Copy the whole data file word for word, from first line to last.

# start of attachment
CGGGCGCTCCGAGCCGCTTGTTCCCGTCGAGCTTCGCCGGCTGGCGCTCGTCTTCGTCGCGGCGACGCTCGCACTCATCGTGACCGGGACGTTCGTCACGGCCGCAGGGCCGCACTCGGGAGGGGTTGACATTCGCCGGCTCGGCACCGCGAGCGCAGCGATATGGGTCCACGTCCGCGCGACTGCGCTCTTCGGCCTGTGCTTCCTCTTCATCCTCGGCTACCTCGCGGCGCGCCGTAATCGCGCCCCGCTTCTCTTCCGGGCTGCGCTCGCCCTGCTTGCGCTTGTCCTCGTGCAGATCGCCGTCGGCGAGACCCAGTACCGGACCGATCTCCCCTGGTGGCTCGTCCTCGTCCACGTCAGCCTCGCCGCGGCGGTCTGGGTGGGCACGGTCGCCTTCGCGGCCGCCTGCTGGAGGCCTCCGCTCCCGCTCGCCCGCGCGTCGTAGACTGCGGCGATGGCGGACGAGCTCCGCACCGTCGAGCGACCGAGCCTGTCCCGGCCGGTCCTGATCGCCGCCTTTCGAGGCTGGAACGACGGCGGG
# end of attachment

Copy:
CGGGCGCTCCGAGCCGCTTGTTCCCGTCGAGCTTCGCCGGCTGGCGCTCGTCTTCGTCGCGGCGACGCTCGCACTCATCGTGACCGGGACGTTCGTCACGGCCGCAGGGCCGCACTCGGGAGGGGTTGACATTCGCCGGCTCGGCACCGCGAGCGCAGCGATATGGGTCCACGTCCGCGCGACTGCGCTCTTCGGCCTGTGCTTCCTCTTCATCCTCGGCTACCTCGCGGCGCGCCGTAATCGCGCCCCGCTTCTCTTCCGGGCTGCGCTCGCCCTGCTTGCGCTTGTCCTCGTGCAGATCGCCGTCGGCGAGACCCAGTACCGGACCGATCTCCCCTGGTGGCTCGTCCTCGTCCACGTCAGCCTCGCCGCGGCGGTCTGGGTGGGCACGGTCGCCTTCGCGGCCGCCTGCTGGAGGCCTCCGCTCCCGCTCGCCCGCGCGTCGTAGACTGCGGCGATGGCGGACGAGCTCCGCACCGTCGAGCGACCGAGCCTGTCCCGGCCGGTCCTGATCGCCGCCTTTCGAGGCTGGAACGACGGCGGG